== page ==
April 21, 2022 · 5 min read
Terra (LUNA): How Stable Really is Your Stablecoin?
Stablecoins like Tether (USDT) and USD Coin (USDC) are one of the most utilised use-cases for crypto currency. They allow users to quickly off-ramp capital to a stable cryptocurrency, without having to go through the often time-consuming process of extracting funds to actual fiat currency. In most cases, selling crypto for fiat currency requires KYC (Know Your Customer) and AML (Anti-Money Laundering) checks, which can slow down the off-ramping process during periods of market volatility (when users might require swift conversion times).
While stablecoins do offer a solution to this problem, various forms of collateralisation methods exist each with their own advantages. Stablecoins can be backed by crypto-currencies and commodities amongst other forms of collaterlisation. One of the most stable collateralisation methods which protocols can utilise is the use of real-world fiat currencies as a source of backing.
Developed on the ‘layer 0’ Cosmos blockchain and launched in 2018, Terra is one such protocol which has recently been reaping the fruits of its labour. The platform’s native LUNA token has seen a staggering 1000% growth in value in just 11 months and is now the second highest ranked DeFi chain by TVL standing at $28.5B locked. Let’s take a look at what makes Terra’s stablecoins tick.
What is Terra?
Founded by Do Kwon and Daniel Shin of Terraform labs, Tera is a DPoS (Delegated Proof of Work) blockchain built on Cosmos. Delegated PoS requires fewer nodes and as a result is more energy-efficient than traditional PoS consensus. The platform’s native stablecoin UST (which is pegged to the US Dollar) is currently the 3rd largest stablecoin by market cap with 17B UST reportedly in circulation.
Stablecoins by Market Cap
Info from CoinMarketCap (Updated 19/04/22)
Many stablecoins are pegged to fiat currencies, but Terra’s main strength lies in how its price parity occurs. The fiat-backed stablecoins of other protocols such as Binance USD and DAI typically allow users to redeem their stablecoin for an equivalent sum of fiat currency - this is partly how the value of each remains tethered.
The price parity of stablecoins created on Terra however is carried out algorithmically. Each of its stablecoins are backed by and redeemable for the platform’s governance token LUNA which maintains price parity by dictating their supplies. This opportunity to swap stablecoins for LUNA ensures that the price remains tethered as any decoupling would immediately be exploited through arbitrage (a method of profiting from slight price differences) and hence recoupled. In using this method, the platform is able to avoid over-collateralisation by allowing a flexible LUNA price to absorb price differences.
The protocol also allows its users to create their own fiat-pegged stablecoins to currencies of the user’s choice. Terra already hosts stablecoins pegged to USD, Euro and South Korean Won amongst others.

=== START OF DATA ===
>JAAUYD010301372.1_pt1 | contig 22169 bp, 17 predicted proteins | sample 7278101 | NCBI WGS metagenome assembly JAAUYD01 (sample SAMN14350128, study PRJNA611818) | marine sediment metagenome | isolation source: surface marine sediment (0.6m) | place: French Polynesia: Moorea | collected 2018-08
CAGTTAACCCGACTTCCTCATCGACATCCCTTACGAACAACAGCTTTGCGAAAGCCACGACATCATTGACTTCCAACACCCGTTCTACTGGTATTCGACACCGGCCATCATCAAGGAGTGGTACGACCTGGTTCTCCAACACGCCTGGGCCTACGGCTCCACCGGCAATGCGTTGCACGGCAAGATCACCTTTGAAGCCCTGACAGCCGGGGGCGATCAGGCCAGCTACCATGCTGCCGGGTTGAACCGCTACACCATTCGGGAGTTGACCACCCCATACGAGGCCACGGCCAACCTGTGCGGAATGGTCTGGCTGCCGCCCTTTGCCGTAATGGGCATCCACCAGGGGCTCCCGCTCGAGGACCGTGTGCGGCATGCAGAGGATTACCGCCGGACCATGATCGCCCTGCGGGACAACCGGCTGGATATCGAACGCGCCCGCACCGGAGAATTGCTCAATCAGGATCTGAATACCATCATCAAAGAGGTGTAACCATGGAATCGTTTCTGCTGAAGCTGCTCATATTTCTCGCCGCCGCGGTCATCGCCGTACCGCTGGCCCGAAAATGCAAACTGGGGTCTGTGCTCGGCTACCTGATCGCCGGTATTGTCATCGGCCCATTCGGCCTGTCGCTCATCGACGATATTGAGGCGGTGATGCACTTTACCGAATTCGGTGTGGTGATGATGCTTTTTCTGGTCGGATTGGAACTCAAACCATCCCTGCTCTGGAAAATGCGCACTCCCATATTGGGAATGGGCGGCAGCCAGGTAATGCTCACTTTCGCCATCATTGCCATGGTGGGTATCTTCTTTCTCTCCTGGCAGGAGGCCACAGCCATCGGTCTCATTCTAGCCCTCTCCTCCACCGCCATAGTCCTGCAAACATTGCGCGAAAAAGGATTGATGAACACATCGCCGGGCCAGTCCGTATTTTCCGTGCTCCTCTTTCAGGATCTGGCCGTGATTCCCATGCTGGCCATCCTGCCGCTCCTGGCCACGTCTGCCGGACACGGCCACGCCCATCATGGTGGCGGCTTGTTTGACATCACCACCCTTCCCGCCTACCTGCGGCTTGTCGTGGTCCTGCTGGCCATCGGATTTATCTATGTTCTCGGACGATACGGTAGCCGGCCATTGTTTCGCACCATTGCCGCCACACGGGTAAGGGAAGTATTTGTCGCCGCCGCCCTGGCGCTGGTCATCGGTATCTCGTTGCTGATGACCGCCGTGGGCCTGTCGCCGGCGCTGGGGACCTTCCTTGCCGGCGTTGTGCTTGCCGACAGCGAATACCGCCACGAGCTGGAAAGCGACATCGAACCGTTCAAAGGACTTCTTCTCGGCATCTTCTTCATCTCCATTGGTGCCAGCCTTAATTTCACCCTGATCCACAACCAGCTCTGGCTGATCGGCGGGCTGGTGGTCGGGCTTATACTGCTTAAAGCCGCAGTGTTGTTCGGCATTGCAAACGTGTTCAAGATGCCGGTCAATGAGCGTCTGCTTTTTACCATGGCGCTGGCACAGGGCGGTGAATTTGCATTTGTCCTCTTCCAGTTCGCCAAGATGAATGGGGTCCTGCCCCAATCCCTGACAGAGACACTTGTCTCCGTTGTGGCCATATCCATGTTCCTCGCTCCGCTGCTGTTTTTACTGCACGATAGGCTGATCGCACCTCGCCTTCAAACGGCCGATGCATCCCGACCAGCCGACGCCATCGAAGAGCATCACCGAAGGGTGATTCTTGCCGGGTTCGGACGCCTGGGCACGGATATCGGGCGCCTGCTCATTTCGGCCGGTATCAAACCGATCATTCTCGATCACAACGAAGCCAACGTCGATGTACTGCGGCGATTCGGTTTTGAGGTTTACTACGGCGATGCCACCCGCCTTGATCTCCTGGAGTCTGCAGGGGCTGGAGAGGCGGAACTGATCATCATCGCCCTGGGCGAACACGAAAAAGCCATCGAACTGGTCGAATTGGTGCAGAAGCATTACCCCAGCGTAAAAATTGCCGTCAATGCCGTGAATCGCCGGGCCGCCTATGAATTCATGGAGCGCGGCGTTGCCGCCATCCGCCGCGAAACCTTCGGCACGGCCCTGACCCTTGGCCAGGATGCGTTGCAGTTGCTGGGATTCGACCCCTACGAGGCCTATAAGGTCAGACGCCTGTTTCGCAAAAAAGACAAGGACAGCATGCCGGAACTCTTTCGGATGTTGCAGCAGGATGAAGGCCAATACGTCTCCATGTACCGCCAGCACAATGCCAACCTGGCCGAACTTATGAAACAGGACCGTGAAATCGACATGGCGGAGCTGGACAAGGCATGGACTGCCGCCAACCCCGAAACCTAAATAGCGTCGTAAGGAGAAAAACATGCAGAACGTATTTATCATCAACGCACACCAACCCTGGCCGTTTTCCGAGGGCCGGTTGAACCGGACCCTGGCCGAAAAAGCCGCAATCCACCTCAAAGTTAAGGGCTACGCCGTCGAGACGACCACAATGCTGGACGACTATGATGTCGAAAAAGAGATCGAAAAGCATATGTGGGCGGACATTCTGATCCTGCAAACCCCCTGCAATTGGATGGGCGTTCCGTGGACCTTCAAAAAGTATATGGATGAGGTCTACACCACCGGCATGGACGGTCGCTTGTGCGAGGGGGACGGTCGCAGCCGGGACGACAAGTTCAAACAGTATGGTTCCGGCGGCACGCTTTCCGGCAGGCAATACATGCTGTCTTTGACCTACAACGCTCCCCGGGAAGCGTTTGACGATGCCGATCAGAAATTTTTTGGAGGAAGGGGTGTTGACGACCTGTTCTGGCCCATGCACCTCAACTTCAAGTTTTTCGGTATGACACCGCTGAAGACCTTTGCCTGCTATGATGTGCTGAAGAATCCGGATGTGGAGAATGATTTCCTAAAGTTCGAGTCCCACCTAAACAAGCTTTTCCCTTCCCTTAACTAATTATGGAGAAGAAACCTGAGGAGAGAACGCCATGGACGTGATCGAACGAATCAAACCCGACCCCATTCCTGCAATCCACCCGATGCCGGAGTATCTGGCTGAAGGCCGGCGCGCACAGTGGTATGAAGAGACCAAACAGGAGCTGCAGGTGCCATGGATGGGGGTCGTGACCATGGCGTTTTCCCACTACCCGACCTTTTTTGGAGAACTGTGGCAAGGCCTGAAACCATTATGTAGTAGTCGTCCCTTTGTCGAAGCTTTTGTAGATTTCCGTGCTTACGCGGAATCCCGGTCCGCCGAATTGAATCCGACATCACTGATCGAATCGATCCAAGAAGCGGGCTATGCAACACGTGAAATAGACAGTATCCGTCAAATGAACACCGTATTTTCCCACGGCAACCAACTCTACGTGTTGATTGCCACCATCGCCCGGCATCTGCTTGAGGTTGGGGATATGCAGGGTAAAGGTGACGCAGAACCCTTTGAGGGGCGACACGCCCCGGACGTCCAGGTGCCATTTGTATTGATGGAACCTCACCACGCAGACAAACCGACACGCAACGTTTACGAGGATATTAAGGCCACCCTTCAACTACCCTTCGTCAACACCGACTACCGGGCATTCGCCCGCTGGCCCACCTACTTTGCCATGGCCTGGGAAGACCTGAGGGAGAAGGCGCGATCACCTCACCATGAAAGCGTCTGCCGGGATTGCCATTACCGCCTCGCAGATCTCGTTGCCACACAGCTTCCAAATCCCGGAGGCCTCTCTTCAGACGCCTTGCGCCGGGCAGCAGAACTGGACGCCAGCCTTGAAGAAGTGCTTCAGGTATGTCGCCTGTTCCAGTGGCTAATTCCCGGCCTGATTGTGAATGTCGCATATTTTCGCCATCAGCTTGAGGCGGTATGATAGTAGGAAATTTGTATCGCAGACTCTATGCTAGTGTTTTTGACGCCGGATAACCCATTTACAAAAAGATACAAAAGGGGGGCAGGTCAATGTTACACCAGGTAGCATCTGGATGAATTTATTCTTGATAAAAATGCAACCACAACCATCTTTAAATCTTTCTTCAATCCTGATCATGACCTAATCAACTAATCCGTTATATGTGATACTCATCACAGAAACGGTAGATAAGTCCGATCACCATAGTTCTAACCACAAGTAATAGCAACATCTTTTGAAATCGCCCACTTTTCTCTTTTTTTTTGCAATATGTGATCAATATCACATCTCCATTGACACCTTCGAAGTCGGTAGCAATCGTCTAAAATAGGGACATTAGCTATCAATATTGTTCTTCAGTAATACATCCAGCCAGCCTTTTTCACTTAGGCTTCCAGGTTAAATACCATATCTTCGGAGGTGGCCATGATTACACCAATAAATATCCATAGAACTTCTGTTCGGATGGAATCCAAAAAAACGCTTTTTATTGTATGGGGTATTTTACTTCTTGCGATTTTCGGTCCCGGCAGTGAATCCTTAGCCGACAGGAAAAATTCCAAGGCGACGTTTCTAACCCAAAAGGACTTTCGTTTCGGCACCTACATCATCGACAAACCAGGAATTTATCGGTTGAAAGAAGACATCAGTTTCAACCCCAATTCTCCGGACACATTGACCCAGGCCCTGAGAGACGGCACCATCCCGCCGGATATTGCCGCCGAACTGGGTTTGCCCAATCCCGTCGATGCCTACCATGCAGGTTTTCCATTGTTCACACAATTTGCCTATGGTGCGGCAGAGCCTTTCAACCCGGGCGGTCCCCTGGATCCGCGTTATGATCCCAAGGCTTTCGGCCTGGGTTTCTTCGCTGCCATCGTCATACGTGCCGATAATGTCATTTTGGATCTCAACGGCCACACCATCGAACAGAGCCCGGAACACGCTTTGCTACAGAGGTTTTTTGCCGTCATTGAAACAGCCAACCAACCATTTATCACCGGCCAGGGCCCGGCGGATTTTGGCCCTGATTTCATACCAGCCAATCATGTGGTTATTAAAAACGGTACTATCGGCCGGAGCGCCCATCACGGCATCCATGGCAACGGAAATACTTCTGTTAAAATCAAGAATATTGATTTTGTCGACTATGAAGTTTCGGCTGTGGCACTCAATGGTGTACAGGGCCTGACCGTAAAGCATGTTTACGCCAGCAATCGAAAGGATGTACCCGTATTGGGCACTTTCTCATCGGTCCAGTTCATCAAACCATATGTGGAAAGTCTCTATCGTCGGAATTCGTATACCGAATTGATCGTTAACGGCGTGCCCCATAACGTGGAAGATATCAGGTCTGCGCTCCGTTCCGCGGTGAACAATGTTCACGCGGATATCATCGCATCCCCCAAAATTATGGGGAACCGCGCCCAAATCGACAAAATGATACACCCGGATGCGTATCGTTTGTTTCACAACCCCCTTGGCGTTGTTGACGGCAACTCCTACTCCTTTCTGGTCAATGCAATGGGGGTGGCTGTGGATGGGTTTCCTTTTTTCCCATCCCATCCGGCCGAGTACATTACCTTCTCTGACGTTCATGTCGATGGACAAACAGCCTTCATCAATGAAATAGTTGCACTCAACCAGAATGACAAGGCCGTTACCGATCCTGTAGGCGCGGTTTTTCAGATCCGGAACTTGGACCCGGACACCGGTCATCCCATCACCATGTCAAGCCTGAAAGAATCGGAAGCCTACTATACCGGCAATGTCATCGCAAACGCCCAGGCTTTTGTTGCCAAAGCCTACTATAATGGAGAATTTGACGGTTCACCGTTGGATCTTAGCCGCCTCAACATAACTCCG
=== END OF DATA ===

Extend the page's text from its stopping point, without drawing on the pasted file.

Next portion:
Are Algorithmic Stablecoin Protocols Safe?
While efforts are taken to ensure stablecoins remain coupled to its backing currency, it cannot be denied that a risk exists in their ability to become decoupled. The collapse of Evergrande last year prompted fears that Tether (which was believed to have a substantial amount of its backing in the form of Chinese bonds) would become untethered from the value of USD, which would have posed significant risks to the stability of the DeFi sector.
The ‘Report on Stablecoins’ drafted by the President’s Working Group on Financial Markets published November last year advised that “legislation should require stablecoin issuers to be insured depository institutions” to prevent ‘stablecoin runs’. This is not the case for a large number of stablecoin protocols - including Terra. Terra is instead backed by cryptocurrency reserves.
In some ways however, algorithmically adjusted stablecoins such as Terra (UST) might be considered to pose the least risk. Rather than relying on large fiat currency reserves (oftentimes without institutional insurance), protocols like Terra delegate price parity to the users of DeFi. If ever it was to be detached from its fiat value, someone would stand to profit from correcting it. But it is worth bearing in mind that such methods are at risk of malicious activity such as price manipulation attacks - where large amounts of capital are used to artificially create arbitrage opportunities. This week, Ethereum-based stablecoin protocol Beanstalk suffered such an exploit - resulting in the platform losing $182M of its value.
Ultimately, stablecoins cannot yet be considered to have the security of institutionally backed fiat currencies. Even though utilising stablecoins for swift conversion of crypto poses less risk than holding substantial amounts of capital in such currencies, it is not without its own. But as the use of stablecoins continues to grow with the DeFi sector itself, protocols like Terra take advantage of the very thing that financial authorities criticise them for - the fact that they are not financial institutions.
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